Curious, imaginative, insightful, having wide interests.

* Agreeableness
Appreciative, forgiving, generous, kind, sympathetic, trusting.

* Conscientiousness
Efficient, organized, reliable, responsible.

It was found that the subjects who exhibited “positive” traits—extraversion, openness to experience, agreeableness and conscientiousness—managed their RA much better than those who exhibited neuroticism; that, while there was no difference in the severity of their symptoms, they were able to live their lives more freely. It also found that the more perceived control the subject had over RA, the more effectively he or she coped with pain.

Should we then conclude that there is no such thing as an “arthritis personality”? Yes and no. As of yet, there is no replicated clinical evidence that personality traits can trigger RA. However, many people with RA report that a major stressor (death in the family, divorce etc ) in their lives occurred just before onset of the disease. Even though there is no convincing evidence of a link between stress and severity of symptoms, it is known that stress can alter the immune system. Also, a link has been found between RA patients who have a history of depression or anxiety disorders and increased fatigue.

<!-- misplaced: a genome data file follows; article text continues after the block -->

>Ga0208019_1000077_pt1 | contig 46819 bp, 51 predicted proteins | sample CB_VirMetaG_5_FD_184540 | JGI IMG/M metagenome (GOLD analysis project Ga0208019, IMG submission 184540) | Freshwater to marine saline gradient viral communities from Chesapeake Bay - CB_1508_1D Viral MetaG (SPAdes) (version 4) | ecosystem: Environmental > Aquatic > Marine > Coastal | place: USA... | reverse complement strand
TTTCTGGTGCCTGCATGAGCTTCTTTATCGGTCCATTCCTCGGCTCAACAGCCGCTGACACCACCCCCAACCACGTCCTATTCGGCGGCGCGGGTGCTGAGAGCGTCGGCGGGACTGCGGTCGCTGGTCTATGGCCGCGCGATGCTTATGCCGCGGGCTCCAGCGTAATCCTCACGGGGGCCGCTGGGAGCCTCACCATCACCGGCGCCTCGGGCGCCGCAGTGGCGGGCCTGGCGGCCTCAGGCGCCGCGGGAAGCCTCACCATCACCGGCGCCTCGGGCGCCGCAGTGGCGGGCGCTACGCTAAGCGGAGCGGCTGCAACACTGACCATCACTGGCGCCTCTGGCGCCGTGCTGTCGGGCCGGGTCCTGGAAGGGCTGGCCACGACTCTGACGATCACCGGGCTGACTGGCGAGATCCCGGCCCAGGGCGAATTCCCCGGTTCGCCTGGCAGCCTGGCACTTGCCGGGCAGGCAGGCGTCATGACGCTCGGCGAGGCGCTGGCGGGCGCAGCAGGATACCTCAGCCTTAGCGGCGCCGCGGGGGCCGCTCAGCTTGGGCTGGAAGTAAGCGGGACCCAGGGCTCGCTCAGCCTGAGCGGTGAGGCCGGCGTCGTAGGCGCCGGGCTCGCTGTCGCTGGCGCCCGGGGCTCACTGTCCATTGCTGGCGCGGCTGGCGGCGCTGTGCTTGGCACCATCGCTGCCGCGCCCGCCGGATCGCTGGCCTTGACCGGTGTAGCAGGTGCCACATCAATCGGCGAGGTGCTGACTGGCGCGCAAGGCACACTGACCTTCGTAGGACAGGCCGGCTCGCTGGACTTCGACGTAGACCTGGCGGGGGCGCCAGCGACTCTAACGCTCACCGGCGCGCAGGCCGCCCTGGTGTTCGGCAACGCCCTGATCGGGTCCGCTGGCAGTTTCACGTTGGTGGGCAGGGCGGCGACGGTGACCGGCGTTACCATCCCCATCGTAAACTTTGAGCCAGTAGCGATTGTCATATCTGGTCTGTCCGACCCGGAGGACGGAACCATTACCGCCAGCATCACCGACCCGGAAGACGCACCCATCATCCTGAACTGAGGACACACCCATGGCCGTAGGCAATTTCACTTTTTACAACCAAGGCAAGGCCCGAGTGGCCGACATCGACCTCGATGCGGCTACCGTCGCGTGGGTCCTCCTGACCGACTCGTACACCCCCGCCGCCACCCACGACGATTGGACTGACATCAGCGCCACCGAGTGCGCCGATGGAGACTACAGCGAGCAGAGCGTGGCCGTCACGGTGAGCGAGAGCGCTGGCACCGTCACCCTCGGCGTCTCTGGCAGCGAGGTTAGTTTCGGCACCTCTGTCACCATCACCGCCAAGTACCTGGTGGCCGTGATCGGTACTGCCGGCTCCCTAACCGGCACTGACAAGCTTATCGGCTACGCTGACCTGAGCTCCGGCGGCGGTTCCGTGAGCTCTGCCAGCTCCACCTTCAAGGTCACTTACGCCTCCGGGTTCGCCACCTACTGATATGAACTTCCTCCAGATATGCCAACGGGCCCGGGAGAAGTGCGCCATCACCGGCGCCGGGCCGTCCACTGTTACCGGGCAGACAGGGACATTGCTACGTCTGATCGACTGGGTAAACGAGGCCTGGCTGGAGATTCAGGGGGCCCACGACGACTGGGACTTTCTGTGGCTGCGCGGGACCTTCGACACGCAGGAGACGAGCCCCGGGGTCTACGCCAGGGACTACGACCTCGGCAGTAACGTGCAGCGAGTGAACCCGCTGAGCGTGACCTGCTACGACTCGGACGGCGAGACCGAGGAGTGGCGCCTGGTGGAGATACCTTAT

So far, psychoneuroimmunology and the treatment of RA has a fairly dismal record. The concept of an “arthritis personality” is not a harmless one, either. Many people with RA are beset with guilt—they do not need the added stress of believing that they “caused” their arthritis—nor do they need their families, friends and coworkers believing that RA is simply neurotic behavior, that, if they would just “think positive”, they would be cured. As far as studying the links between personality and RA, most patients with RA would probably prefer already-scarce funding to go towards finding a genuine cure.